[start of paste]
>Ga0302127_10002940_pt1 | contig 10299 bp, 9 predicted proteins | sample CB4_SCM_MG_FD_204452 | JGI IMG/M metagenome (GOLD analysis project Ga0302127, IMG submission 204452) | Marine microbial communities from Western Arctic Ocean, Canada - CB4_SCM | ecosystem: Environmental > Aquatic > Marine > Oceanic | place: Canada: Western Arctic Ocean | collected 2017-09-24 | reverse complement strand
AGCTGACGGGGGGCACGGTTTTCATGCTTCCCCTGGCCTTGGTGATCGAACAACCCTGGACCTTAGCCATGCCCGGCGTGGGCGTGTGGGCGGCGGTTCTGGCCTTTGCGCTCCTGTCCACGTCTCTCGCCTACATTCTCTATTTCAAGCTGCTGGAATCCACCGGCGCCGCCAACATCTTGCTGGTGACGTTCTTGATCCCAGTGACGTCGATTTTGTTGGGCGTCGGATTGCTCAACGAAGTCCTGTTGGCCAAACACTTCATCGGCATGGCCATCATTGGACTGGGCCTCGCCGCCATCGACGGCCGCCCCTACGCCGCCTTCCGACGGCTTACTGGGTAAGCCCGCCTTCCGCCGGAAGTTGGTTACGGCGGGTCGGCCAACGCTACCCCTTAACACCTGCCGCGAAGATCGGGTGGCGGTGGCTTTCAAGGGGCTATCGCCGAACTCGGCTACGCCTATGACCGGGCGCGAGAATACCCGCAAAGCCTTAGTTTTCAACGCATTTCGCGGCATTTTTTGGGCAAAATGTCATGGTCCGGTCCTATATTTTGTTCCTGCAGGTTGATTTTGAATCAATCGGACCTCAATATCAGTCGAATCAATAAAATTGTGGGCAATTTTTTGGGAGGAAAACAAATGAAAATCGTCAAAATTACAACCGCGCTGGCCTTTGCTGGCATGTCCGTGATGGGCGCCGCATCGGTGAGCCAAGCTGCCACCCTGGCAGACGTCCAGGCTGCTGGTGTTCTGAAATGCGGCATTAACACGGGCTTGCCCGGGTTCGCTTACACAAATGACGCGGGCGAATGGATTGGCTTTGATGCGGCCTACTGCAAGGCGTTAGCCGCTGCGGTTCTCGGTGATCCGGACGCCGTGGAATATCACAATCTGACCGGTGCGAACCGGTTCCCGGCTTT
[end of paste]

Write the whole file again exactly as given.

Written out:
>Ga0302127_10002940_pt1 | contig 10299 bp, 9 predicted proteins | sample CB4_SCM_MG_FD_204452 | JGI IMG/M metagenome (GOLD analysis project Ga0302127, IMG submission 204452) | Marine microbial communities from Western Arctic Ocean, Canada - CB4_SCM | ecosystem: Environmental > Aquatic > Marine > Oceanic | place: Canada: Western Arctic Ocean | collected 2017-09-24 | reverse complement strand
AGCTGACGGGGGGCACGGTTTTCATGCTTCCCCTGGCCTTGGTGATCGAACAACCCTGGACCTTAGCCATGCCCGGCGTGGGCGTGTGGGCGGCGGTTCTGGCCTTTGCGCTCCTGTCCACGTCTCTCGCCTACATTCTCTATTTCAAGCTGCTGGAATCCACCGGCGCCGCCAACATCTTGCTGGTGACGTTCTTGATCCCAGTGACGTCGATTTTGTTGGGCGTCGGATTGCTCAACGAAGTCCTGTTGGCCAAACACTTCATCGGCATGGCCATCATTGGACTGGGCCTCGCCGCCATCGACGGCCGCCCCTACGCCGCCTTCCGACGGCTTACTGGGTAAGCCCGCCTTCCGCCGGAAGTTGGTTACGGCGGGTCGGCCAACGCTACCCCTTAACACCTGCCGCGAAGATCGGGTGGCGGTGGCTTTCAAGGGGCTATCGCCGAACTCGGCTACGCCTATGACCGGGCGCGAGAATACCCGCAAAGCCTTAGTTTTCAACGCATTTCGCGGCATTTTTTGGGCAAAATGTCATGGTCCGGTCCTATATTTTGTTCCTGCAGGTTGATTTTGAATCAATCGGACCTCAATATCAGTCGAATCAATAAAATTGTGGGCAATTTTTTGGGAGGAAAACAAATGAAAATCGTCAAAATTACAACCGCGCTGGCCTTTGCTGGCATGTCCGTGATGGGCGCCGCATCGGTGAGCCAAGCTGCCACCCTGGCAGACGTCCAGGCTGCTGGTGTTCTGAAATGCGGCATTAACACGGGCTTGCCCGGGTTCGCTTACACAAATGACGCGGGCGAATGGATTGGCTTTGATGCGGCCTACTGCAAGGCGTTAGCCGCTGCGGTTCTCGGTGATCCGGACGCCGTGGAATATCACAATCTGACCGGTGCGAACCGGTTCCCGGCTTT